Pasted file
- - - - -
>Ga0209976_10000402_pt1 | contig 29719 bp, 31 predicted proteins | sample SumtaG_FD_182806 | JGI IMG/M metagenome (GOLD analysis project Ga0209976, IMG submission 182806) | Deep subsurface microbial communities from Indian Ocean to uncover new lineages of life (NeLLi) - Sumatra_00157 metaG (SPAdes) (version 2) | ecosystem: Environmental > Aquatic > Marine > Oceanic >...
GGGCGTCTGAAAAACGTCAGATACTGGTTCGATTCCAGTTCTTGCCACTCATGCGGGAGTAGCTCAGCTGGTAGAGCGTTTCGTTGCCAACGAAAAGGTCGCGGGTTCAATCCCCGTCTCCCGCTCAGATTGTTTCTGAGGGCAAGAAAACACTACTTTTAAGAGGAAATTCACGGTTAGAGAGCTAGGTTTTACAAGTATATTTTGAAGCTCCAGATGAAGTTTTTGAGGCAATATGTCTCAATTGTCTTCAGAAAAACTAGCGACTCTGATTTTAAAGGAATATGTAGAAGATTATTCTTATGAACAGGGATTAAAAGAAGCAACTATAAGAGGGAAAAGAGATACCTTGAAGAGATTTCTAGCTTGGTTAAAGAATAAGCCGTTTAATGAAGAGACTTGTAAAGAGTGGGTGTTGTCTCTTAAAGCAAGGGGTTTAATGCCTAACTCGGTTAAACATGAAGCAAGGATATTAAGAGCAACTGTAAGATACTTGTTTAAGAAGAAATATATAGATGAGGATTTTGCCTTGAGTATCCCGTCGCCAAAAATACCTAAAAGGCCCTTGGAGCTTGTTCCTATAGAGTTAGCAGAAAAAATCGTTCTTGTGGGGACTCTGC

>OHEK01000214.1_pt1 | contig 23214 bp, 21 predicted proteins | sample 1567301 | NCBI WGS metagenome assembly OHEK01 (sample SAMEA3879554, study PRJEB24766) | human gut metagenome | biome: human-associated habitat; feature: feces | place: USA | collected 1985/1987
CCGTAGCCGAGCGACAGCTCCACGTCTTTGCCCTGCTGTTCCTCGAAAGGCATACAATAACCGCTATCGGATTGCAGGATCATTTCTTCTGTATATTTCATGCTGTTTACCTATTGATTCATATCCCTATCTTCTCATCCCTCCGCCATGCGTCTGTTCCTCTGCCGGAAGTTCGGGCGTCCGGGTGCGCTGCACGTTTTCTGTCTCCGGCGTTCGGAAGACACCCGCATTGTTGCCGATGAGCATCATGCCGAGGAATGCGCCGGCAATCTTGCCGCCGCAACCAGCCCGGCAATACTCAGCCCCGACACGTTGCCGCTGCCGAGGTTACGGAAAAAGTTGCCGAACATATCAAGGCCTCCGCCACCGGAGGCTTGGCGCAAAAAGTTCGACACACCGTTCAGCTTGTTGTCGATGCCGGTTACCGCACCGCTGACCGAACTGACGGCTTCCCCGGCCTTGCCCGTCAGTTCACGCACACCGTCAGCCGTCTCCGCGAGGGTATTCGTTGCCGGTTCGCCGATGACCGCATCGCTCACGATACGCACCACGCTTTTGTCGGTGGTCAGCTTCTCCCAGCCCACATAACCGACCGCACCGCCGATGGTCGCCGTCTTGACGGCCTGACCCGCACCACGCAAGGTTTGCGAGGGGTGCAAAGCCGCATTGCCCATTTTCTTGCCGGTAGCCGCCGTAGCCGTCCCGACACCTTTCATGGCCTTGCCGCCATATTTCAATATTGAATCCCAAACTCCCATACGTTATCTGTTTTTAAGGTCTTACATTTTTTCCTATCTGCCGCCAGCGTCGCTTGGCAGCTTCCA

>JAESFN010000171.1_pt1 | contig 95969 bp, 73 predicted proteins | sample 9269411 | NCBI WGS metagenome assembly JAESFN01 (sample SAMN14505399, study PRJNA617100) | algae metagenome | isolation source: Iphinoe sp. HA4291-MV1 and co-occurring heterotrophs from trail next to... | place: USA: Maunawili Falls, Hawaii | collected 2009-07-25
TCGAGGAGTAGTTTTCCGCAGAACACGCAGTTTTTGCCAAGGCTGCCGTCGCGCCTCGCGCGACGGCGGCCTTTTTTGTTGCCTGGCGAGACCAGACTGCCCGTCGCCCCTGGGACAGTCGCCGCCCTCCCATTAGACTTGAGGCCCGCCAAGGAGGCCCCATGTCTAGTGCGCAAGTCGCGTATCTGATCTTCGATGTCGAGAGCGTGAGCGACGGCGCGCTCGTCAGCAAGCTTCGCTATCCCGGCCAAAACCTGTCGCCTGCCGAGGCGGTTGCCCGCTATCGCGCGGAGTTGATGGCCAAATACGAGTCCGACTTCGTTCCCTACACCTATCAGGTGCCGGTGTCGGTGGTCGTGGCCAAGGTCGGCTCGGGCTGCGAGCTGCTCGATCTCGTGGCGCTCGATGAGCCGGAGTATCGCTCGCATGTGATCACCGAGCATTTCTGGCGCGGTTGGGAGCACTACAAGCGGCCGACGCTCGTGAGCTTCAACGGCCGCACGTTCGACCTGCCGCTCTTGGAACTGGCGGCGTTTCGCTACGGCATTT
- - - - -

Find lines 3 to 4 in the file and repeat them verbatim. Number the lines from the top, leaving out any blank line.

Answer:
>OHEK01000214.1_pt1 | contig 23214 bp, 21 predicted proteins | sample 1567301 | NCBI WGS metagenome assembly OHEK01 (sample SAMEA3879554, study PRJEB24766) | human gut metagenome | biome: human-associated habitat; feature: feces | place: USA | collected 1985/1987
CCGTAGCCGAGCGACAGCTCCACGTCTTTGCCCTGCTGTTCCTCGAAAGGCATACAATAACCGCTATCGGATTGCAGGATCATTTCTTCTGTATATTTCATGCTGTTTACCTATTGATTCATATCCCTATCTTCTCATCCCTCCGCCATGCGTCTGTTCCTCTGCCGGAAGTTCGGGCGTCCGGGTGCGCTGCACGTTTTCTGTCTCCGGCGTTCGGAAGACACCCGCATTGTTGCCGATGAGCATCATGCCGAGGAATGCGCCGGCAATCTTGCCGCCGCAACCAGCCCGGCAATACTCAGCCCCGACACGTTGCCGCTGCCGAGGTTACGGAAAAAGTTGCCGAACATATCAAGGCCTCCGCCACCGGAGGCTTGGCGCAAAAAGTTCGACACACCGTTCAGCTTGTTGTCGATGCCGGTTACCGCACCGCTGACCGAACTGACGGCTTCCCCGGCCTTGCCCGTCAGTTCACGCACACCGTCAGCCGTCTCCGCGAGGGTATTCGTTGCCGGTTCGCCGATGACCGCATCGCTCACGATACGCACCACGCTTTTGTCGGTGGTCAGCTTCTCCCAGCCCACATAACCGACCGCACCGCCGATGGTCGCCGTCTTGACGGCCTGACCCGCACCACGCAAGGTTTGCGAGGGGTGCAAAGCCGCATTGCCCATTTTCTTGCCGGTAGCCGCCGTAGCCGTCCCGACACCTTTCATGGCCTTGCCGCCATATTTCAATATTGAATCCCAAACTCCCATACGTTATCTGTTTTTAAGGTCTTACATTTTTTCCTATCTGCCGCCAGCGTCGCTTGGCAGCTTCCA